Because the public has shown an acceptance of the pink color of canned, cured meat, it is desirable to preserve this color attribute of the product without the use of nitrates and nitrites which may form carcinogens. Particularly, nitrates and/or nitrites used in canned, heat sterilized meats are obviously not necessary as antibacterials, but serve primarily as color preservatives. A large number of other additives have been suggested for preserving red or pink color in cured cooked meats, typically asorbic acid or its salts, various dyes, alkali metal aluminates, and the like.
It is also known that the addition to raw ground red meats of certain gamma pyrones inhibits the change in color which normally takes place in the storage of raw ground red meats. For example, in Sato et al, U.S. Pat. Nos. 3,867,981 and 3,867,558, both to Sato et al, there is disclosed the use of several pyrones to preserve the red color of raw meat. The process specifically requires the incorporation of the gamma pyrone compound into the ground meat by thorough mixing and refrigeration storage of 24 hours or more. Sato et al stress that the process involves the treatment of fresh, raw, uncured, red meat only and that no cooking takes place during the conduct of the process, noting that cooking brings on a different transformation of color than that to which they refer in connection with their process. Also, curing of the meat is specifically not involved in the Sato et al process and the process explicitly does not include the treatment of meats which have been cured.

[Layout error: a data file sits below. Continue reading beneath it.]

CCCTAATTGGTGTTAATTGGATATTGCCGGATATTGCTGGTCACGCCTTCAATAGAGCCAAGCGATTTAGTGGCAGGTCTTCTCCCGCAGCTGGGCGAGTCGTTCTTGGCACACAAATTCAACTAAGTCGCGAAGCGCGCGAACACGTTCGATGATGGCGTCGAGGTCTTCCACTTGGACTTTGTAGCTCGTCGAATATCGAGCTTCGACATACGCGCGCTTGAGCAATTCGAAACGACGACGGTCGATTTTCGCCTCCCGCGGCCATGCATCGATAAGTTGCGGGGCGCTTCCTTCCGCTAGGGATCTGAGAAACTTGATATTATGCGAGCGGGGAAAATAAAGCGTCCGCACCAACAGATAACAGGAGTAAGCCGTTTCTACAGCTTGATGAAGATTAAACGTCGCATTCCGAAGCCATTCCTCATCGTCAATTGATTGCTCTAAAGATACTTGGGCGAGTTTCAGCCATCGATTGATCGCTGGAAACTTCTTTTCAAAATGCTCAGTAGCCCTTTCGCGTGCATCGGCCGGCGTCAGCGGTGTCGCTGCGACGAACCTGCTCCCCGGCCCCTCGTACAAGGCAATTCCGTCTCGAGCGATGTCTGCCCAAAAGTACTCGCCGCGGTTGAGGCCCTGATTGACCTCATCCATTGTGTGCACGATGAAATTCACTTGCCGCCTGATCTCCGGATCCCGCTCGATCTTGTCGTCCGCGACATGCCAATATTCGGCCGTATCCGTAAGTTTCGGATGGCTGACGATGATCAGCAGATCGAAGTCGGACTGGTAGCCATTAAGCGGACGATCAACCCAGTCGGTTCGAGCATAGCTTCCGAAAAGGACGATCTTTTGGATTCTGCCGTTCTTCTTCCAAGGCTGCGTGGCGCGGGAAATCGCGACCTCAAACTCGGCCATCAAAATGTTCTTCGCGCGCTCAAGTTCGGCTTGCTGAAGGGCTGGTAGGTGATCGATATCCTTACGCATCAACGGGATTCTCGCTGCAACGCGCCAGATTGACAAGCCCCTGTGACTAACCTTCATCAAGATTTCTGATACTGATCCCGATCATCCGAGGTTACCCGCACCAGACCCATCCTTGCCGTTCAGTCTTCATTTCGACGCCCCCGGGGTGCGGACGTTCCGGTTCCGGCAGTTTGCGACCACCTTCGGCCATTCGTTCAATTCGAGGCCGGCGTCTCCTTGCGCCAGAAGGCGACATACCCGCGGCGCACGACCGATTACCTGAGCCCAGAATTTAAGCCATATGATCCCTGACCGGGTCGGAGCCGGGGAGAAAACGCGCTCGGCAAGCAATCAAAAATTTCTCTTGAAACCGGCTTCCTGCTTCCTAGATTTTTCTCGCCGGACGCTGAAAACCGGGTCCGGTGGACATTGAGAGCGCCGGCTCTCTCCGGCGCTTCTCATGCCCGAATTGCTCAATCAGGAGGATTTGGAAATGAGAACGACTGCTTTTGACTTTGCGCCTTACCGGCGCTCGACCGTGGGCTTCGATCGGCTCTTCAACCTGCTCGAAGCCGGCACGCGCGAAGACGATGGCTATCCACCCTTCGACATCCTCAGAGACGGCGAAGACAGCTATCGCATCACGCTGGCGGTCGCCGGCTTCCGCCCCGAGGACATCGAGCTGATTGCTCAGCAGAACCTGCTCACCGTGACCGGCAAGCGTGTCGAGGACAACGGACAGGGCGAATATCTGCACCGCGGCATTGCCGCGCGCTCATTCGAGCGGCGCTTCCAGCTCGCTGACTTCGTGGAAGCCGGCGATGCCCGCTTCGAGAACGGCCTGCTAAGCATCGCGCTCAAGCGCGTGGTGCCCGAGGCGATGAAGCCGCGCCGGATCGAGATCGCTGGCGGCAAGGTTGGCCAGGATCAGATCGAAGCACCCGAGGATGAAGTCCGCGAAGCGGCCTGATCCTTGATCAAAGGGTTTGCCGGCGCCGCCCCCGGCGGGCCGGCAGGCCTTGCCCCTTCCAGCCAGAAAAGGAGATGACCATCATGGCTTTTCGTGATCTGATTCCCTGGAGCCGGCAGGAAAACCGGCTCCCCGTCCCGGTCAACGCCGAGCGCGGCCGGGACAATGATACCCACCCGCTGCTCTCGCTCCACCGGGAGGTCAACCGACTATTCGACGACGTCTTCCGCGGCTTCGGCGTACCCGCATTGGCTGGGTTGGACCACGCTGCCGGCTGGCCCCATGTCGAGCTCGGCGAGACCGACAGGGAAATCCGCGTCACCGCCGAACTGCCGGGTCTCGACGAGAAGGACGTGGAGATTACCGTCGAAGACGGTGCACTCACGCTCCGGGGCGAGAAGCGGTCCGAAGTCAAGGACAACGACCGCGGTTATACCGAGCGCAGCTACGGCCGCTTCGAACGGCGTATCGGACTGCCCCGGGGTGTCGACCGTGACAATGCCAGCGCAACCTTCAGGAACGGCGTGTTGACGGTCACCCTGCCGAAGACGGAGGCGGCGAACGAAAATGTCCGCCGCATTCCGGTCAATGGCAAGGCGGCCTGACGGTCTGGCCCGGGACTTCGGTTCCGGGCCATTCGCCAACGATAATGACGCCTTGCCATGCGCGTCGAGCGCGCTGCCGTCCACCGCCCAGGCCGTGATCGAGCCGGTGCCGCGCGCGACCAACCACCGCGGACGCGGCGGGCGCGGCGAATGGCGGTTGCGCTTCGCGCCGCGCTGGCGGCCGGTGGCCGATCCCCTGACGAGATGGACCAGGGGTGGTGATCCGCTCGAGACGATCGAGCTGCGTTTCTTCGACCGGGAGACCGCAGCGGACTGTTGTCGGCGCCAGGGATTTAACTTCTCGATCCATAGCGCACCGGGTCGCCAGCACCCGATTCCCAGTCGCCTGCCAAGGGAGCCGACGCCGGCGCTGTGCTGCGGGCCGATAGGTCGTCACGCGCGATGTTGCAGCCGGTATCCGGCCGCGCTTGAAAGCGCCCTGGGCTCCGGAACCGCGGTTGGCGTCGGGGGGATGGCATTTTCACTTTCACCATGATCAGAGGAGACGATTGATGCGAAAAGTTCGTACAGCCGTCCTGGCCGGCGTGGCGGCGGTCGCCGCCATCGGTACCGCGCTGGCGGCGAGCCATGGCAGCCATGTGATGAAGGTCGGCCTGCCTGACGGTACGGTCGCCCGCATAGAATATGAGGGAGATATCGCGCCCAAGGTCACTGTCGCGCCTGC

The principal object of the present invention is therefore to provide a method for preserving the pink meat color in canned, cooked "red" meat, in the absence of nitrates or nitrites. To effect this object, the present invention generally employs a selected quantity of gamma pyrones at one or more of the various stages of the process, and in some instances, also in connection with the addition of iron salts.
Gamma pyrones are commercially available under the common name Maltol (3-hydroxy-2-methyl-γ-pyrone) from Pfizer Chemical Company and others. It is postulated that maltol mixed with comminuted red meat complexes the iron atom of the myoglobin and prevents the degradation of myoglobin to an iron-free porphyrin-globin complex which tends to break down to a greenish porphyrin moiety. The presence of maltol will insure that such degradation does not occur.
The gamma pyrones, herein referred to generically as Maltols, useful in the present invention include 3-hydroxy-2-methyl-γ-pyrone; 3 hydroxy-2-ethyl-γ-pyrone; 5 hydroxy-2-methyl-γ-pyrone and 5 hydroxy-2-ethyl-γ-pyrone. The iron salts optionally used with maltol in the present invention are preferably initially ferrous salts of organic acids such as gluconates, citrates and the like, selected such that when ionized the organic acid will not materially shift the pH of the meat mixture.
The pickle brine used in the process of the present invention is important primarily as a matter of taste and texture to the consumer but also is desirably compatible with maltol in terms of taste and chemistry as well. To this end, the pickle preferably is a nitrate-nitrite free pickling solution formed of common salt (NaCl) and a sweetener (e.g. cane sugar, dextrose, fructose, corn syrup and the like) in water in concentrations selected largely at the manufacturer's choice.